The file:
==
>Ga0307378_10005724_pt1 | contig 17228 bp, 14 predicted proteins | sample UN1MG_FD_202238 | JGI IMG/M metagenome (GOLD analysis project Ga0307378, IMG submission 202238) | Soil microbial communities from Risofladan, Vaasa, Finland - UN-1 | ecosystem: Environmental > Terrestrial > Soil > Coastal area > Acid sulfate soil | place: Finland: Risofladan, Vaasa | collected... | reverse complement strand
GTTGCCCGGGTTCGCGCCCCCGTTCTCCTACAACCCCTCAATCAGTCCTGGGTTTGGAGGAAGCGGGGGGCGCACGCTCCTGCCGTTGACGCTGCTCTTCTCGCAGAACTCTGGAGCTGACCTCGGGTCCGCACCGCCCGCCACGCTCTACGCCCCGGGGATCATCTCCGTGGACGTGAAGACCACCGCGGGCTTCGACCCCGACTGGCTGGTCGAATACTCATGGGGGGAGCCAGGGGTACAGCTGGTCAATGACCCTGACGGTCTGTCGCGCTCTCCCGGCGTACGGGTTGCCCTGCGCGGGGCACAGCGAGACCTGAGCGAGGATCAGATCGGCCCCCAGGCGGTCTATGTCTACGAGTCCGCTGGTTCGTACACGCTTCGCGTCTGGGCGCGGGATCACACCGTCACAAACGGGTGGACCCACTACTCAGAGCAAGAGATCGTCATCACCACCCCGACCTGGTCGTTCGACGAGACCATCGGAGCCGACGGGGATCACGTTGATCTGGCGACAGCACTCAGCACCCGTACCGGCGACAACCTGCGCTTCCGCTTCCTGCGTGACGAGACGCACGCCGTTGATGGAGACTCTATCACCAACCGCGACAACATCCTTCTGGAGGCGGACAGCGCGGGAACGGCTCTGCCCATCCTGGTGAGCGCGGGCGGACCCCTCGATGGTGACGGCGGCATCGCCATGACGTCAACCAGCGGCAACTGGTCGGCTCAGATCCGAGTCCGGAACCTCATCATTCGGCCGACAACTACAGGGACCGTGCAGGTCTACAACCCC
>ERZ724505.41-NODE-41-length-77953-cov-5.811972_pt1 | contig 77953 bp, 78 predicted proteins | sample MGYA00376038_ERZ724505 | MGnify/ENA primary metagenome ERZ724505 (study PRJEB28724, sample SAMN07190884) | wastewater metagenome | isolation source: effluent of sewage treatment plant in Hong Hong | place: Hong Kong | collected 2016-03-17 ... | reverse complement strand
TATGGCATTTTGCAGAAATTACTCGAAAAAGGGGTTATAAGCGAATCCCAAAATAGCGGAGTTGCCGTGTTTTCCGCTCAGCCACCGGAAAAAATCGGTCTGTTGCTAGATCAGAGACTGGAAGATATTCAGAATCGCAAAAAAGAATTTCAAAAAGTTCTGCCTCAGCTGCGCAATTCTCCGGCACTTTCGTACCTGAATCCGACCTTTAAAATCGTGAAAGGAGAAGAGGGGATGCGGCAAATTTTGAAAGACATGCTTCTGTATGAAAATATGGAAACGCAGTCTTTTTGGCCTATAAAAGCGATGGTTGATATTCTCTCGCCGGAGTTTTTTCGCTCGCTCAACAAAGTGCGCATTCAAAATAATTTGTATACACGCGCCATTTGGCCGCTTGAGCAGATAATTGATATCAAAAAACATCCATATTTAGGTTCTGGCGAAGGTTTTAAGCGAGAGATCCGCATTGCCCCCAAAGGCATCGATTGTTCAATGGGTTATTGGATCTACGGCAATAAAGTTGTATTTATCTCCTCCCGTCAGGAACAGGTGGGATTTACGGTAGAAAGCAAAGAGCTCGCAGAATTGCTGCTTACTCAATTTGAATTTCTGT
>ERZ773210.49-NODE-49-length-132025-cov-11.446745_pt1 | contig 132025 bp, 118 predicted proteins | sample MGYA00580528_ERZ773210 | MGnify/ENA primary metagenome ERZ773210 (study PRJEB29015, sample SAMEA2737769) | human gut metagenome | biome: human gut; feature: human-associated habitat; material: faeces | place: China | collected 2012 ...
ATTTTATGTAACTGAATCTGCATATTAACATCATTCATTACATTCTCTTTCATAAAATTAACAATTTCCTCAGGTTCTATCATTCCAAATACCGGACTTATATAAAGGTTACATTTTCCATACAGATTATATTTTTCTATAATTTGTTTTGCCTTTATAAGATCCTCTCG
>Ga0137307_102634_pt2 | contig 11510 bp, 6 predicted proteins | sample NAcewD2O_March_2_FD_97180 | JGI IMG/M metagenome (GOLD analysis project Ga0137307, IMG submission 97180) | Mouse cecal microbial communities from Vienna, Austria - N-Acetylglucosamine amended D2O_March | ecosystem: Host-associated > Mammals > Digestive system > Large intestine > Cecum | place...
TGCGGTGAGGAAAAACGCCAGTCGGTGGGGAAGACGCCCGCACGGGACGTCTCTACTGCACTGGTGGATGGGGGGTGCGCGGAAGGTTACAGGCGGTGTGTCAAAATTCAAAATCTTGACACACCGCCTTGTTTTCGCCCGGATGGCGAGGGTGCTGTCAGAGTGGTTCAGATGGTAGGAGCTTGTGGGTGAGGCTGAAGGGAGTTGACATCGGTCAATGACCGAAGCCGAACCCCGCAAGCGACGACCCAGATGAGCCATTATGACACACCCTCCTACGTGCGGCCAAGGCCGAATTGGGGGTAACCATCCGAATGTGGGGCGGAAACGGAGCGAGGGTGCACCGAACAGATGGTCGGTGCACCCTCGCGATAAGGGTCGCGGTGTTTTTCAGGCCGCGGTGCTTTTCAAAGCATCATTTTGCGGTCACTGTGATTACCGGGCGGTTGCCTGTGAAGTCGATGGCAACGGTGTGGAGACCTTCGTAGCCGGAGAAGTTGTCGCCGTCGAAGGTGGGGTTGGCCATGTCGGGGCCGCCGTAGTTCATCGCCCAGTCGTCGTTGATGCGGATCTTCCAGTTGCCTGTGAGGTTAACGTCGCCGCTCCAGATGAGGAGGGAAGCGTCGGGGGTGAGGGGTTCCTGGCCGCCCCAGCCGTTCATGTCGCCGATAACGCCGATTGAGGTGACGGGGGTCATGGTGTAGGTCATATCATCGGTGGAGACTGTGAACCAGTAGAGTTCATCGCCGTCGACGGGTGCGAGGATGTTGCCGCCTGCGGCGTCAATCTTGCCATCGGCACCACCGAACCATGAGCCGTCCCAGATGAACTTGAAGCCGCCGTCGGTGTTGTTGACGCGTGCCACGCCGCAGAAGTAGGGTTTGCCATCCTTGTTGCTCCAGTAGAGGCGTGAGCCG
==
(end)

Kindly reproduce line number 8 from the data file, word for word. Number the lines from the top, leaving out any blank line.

TGCGGTGAGGAAAAACGCCAGTCGGTGGGGAAGACGCCCGCACGGGACGTCTCTACTGCACTGGTGGATGGGGGGTGCGCGGAAGGTTACAGGCGGTGTGTCAAAATTCAAAATCTTGACACACCGCCTTGTTTTCGCCCGGATGGCGAGGGTGCTGTCAGAGTGGTTCAGATGGTAGGAGCTTGTGGGTGAGGCTGAAGGGAGTTGACATCGGTCAATGACCGAAGCCGAACCCCGCAAGCGACGACCCAGATGAGCCATTATGACACACCCTCCTACGTGCGGCCAAGGCCGAATTGGGGGTAACCATCCGAATGTGGGGCGGAAACGGAGCGAGGGTGCACCGAACAGATGGTCGGTGCACCCTCGCGATAAGGGTCGCGGTGTTTTTCAGGCCGCGGTGCTTTTCAAAGCATCATTTTGCGGTCACTGTGATTACCGGGCGGTTGCCTGTGAAGTCGATGGCAACGGTGTGGAGACCTTCGTAGCCGGAGAAGTTGTCGCCGTCGAAGGTGGGGTTGGCCATGTCGGGGCCGCCGTAGTTCATCGCCCAGTCGTCGTTGATGCGGATCTTCCAGTTGCCTGTGAGGTTAACGTCGCCGCTCCAGATGAGGAGGGAAGCGTCGGGGGTGAGGGGTTCCTGGCCGCCCCAGCCGTTCATGTCGCCGATAACGCCGATTGAGGTGACGGGGGTCATGGTGTAGGTCATATCATCGGTGGAGACTGTGAACCAGTAGAGTTCATCGCCGTCGACGGGTGCGAGGATGTTGCCGCCTGCGGCGTCAATCTTGCCATCGGCACCACCGAACCATGAGCCGTCCCAGATGAACTTGAAGCCGCCGTCGGTGTTGTTGACGCGTGCCACGCCGCAGAAGTAGGGTTTGCCATCCTTGTTGCTCCAGTAGAGGCGTGAGCCG